With a population of only 2,692, it’s one of the smallest cities on California’s Central Coast. Locals and visitors alike have always been friendly to us and appear to be truly happy. You can not beat the vibe.
We stayed for one week in December of 2020. Our two college students had been attending virtual classes since March of 2020. With the Fall Semester completed, we all needed a break. When they were younger the boys would often stay in a room they shared and play video games all day. We would have to literally drag them away from the games to play on the beach. Now that they’re 24 and 20 they refused to bring their game console and chastised my husband and I if we got on our laptop or focused too much on our phones. They insisted on long walks and board games. Given that we had all been in close proximity to each other for ten months, this was a pleasant surprise.
The entire back of the house is windows allowing for an unfettered view of the ocean. There are chairs that we place along the sidewalk and we’ll sit there, lined up, as much as possible, just soaking in the beautiful scenery and scents that can only be found near an ocean.
We have our traditions. One of our favorites (well not ALL of our favorite) is what we’ve named ‘Cayucos Hose Surprise.’ When the boys were five and one, the elder hosed the younger from behind. I was lucky enough to capture the event on film. We’ve reenacted this moment in two additional years, just for fun. In 2020, we switched it up so that the younger (and now bigger) brother hosed the elder. And, we started a new tradition this year. It’s called Kintsugi, which is a Japanese art of repairing broken pottery with lacquer dusted with powdered gold. My husband found a kit online and purchased it for us to do at the beach house as a family. This will be a new tradition for us and one that is completely unique and will capture our memories for years to come. The boys each made an ecosystem this year using pickle jars, oceanwater, sand and for photosynthesis, seaweed. They’ve brought them home and keep them in their rooms to remind them of their time on the beach.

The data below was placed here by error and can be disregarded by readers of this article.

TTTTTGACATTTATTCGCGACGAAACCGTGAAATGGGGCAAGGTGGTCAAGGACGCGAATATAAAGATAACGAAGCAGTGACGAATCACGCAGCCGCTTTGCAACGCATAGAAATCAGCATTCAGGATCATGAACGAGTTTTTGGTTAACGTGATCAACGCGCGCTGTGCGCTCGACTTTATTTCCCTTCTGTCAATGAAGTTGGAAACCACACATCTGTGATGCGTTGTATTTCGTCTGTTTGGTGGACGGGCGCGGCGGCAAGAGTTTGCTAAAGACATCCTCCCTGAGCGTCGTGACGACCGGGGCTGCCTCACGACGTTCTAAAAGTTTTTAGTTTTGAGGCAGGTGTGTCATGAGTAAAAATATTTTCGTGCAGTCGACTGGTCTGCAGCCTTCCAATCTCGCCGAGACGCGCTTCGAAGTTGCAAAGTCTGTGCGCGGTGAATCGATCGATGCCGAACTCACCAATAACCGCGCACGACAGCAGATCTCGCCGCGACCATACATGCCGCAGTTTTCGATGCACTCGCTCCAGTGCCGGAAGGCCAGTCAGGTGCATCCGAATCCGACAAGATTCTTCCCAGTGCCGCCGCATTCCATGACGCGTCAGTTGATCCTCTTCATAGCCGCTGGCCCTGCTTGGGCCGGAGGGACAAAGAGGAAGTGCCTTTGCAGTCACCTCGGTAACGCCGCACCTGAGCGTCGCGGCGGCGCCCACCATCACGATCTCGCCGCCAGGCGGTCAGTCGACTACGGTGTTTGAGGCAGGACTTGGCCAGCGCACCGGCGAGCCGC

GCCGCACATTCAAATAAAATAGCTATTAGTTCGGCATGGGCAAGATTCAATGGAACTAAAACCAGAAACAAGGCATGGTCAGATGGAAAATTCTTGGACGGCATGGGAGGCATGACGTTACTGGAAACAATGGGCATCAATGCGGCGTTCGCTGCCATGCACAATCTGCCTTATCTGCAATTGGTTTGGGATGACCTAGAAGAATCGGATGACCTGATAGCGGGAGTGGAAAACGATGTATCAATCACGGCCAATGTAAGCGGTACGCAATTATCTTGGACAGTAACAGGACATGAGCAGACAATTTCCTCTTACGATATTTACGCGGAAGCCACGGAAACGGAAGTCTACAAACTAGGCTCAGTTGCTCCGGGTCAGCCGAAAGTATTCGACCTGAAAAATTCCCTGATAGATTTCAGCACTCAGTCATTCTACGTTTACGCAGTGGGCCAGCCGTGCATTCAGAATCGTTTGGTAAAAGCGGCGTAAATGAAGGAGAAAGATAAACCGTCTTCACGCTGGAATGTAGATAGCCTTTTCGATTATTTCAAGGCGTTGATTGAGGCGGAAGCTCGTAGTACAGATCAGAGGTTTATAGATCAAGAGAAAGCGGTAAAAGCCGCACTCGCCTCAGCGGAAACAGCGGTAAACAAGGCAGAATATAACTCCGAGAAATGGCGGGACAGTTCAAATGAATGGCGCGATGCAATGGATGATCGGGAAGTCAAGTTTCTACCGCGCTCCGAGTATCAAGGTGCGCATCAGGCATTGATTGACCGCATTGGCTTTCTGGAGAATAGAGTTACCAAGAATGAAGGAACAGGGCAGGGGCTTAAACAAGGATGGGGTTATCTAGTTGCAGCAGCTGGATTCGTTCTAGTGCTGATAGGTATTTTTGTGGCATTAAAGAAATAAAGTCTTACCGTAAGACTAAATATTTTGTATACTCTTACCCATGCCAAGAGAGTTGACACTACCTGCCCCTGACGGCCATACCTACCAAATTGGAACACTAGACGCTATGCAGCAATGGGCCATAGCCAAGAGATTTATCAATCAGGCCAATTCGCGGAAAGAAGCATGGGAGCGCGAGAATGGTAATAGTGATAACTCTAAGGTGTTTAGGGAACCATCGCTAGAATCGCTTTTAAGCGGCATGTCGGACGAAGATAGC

There is something odd that happens here. It can rain all night, yet soon after the rain has stopped, the outdoor chairs are dry. The weather can read 46 degrees yet, you don’t feel cold. You wake up in the morning and the sun is setting without you understanding where the day went.
We have our favorite restaurants and each of us got to pick one place to eat out each day. All other meals were prepared in our house or barbecued in the back yard overlooking the ocean. Our favorites are Duckies Chowder House, Schooners, Lunada Garden Bistro, and Ruddell’s Smokehouse. We did venture out a few times to get takeout from Morro Bay, but this blog is about Cayucos.
On the beach, dogs are allowed and many people let them run without leashes. A nightmare if you’re a dog hater, but a delight if you’re a dog lover. Us four are of the later ilk. Unfortunately, our house doesn’t allow dogs so we especially enjoy dog-watching when we’re away from our own.
It’s fun to watch the various types of birds feed near the waves. They usually stay in flocks and run to the waves when they’re receding and away from the waves when they’re coming in. The goal is to get as many sand crabs as possible to fill their stomachs. There is definitely a hierarchy to their methodology. It seems that some of the flocks separate between youth and adults. We watched a flock that had the adults merely watching from a safe place while the youth ran back and forth from and to the waves. We made up stories as to why they did this and what comments each group might be saying.